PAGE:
Castro’s Reasons

Fidel Castro, by Robert E. Quirk

reviewed by John Clayden

This book is reminiscent of Albert Goldman’s book on John Lennon. Both are written in a similar carping gossipy style.

Fidel Castro didn’t make his bed before entertaining visitors to his room.

He loved guns.

As a child he had spent hours manipulation toy soldiers when he should have been doing his homework.

Quirk has an irritating habit which assumes a novelist’s interior knowledge of the characters whose actions he describes.

For example, in the early days of the revolution, after it had become clear that there was a threat, the US refused them arms, and a munitions ship from Europe exploded at the dock with 100 dead. Castro in a funeral speech said, that although he was not sure, there were reasonable grounds to infer that the US was responsible, since it had been trying to block their arms purchases from abroad.

Subsequently the Cuban Foreign Minister protested at the severe dressing down that his representative received in Washington as a result of the speech and demanded that – “American officials address the Cuban Government with absolute respect… without descending to offensive utterances of a personal character.’’

Quirk adds: “Privately the foreign minister might have deplored the Maximum Leader’s excesses. In public he had no choice but to defend them.”

Precisely what excesses is not made clear. On his own evidence, Castro had plenty of grounds for suspicion. One could forgive or ignore these quirks if the author showed any genuine attempt to evaluate the Cuba created under Castro, rather than delivering one long diatribe.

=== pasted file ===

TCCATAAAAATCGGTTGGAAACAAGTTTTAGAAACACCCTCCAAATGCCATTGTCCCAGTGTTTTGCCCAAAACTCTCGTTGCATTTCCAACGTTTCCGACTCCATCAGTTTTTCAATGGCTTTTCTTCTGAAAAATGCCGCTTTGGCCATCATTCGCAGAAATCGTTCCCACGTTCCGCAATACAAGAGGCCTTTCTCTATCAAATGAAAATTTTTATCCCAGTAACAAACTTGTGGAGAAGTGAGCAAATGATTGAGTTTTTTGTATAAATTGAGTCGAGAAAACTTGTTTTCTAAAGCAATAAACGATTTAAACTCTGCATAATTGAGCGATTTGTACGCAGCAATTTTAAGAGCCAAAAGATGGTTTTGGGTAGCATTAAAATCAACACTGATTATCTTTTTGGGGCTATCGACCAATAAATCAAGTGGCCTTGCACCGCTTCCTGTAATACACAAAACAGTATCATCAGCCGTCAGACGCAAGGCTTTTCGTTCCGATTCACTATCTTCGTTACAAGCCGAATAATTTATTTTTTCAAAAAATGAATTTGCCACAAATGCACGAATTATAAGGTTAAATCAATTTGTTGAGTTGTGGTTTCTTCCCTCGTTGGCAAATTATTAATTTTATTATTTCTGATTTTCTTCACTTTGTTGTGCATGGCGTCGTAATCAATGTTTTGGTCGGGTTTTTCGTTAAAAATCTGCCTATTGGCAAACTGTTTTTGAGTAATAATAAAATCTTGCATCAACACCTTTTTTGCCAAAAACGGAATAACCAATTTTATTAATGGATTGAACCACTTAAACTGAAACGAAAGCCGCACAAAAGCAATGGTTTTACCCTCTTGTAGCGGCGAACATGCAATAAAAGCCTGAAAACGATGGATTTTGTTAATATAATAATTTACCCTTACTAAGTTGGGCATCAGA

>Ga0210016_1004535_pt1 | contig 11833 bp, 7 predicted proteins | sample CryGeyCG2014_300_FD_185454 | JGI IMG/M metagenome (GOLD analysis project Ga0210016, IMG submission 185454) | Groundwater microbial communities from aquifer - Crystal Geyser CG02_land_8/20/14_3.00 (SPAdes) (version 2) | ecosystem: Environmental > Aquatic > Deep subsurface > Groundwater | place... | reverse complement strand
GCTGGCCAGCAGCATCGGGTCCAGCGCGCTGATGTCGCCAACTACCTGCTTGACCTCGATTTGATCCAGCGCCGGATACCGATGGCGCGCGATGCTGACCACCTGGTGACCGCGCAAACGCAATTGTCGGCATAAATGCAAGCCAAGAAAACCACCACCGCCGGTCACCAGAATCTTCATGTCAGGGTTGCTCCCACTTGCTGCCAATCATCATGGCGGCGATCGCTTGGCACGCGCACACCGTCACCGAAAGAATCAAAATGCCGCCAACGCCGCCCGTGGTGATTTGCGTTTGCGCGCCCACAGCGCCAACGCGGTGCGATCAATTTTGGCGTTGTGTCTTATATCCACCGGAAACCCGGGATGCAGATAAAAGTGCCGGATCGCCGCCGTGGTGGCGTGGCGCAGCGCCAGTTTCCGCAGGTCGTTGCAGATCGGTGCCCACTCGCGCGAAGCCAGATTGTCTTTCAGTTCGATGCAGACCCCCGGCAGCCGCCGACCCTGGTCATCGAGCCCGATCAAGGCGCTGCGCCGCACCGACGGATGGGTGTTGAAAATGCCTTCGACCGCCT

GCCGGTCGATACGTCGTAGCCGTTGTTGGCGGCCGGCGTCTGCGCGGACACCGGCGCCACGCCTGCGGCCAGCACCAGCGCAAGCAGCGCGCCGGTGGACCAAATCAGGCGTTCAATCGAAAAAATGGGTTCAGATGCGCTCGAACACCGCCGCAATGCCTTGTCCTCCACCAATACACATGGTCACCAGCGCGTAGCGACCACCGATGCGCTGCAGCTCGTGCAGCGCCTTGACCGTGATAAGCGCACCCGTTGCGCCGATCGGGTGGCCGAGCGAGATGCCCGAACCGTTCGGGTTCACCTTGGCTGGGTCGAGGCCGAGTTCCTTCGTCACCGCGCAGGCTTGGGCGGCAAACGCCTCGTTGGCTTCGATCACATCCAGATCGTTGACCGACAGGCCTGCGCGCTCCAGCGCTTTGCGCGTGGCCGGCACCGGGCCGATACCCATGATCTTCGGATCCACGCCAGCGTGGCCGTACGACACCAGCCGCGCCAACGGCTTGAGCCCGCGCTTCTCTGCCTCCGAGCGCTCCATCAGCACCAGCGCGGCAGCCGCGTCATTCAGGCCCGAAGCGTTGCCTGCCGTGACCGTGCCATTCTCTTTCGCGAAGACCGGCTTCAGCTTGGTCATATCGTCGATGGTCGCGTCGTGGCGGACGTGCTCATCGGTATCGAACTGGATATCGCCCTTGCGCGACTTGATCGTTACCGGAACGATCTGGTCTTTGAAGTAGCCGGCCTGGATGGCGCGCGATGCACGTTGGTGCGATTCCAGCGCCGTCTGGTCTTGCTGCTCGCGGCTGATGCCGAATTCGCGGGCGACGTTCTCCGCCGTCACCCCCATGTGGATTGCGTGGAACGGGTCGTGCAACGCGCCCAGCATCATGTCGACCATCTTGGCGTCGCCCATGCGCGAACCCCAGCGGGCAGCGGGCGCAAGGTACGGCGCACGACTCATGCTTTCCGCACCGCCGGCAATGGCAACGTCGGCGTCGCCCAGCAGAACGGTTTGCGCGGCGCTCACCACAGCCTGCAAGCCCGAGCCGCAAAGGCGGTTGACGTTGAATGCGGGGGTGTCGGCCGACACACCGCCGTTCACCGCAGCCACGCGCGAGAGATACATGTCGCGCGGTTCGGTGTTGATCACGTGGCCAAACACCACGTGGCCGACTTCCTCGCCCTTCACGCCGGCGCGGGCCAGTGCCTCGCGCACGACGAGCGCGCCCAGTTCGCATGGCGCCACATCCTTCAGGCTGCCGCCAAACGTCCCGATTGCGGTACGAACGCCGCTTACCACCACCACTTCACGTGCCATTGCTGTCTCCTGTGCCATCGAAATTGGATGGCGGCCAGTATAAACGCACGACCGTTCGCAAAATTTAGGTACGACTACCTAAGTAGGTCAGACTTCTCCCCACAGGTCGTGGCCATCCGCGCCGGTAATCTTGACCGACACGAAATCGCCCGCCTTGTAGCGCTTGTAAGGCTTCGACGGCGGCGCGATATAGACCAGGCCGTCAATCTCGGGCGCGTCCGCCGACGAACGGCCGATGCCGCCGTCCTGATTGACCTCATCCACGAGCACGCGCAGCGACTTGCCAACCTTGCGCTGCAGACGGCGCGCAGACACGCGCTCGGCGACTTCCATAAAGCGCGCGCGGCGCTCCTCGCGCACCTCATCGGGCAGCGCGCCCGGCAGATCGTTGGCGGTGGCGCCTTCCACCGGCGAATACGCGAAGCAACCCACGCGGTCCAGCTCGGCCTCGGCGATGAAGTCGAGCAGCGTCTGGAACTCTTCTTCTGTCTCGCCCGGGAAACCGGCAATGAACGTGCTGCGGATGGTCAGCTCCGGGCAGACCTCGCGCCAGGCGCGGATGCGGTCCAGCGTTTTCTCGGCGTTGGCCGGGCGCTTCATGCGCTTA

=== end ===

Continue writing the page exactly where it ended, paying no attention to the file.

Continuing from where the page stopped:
The book ends just after the collapse of the Soviet Union, at a time of maximum euphoria in the West, with Cuba left exposed and deserted by its former allies, and with Castro “fearfully” watching CNN.

One is left with the suspicion that the book was written to soften up any resistance to the undermining of Cuba’s independence.

There is little attempt at an objective assessment of Castro’s failures and achievements, or rather there is an a- priori assumption that it is all failure.

Gorbachev is quoted as describing Castro as “Stalin without the terror”. Stalin did have the merit of creating institutions which survived after his death. It remains to be seen if this will happen in the case of Castro.

Is there life for the Cuban Revolution beyond Castro? Could the gains it has made survive beyond totalitarianism? If these are the questions that interest you, do not expect to find any answers in this book!

Fidel Castro by Robert E. Quirk is published in New York by WAV. Norton,


This article appeared in May 1994, in Issue 41 of Labour and Trade Union Review, now Labour Affairs.  You can find more from the era at and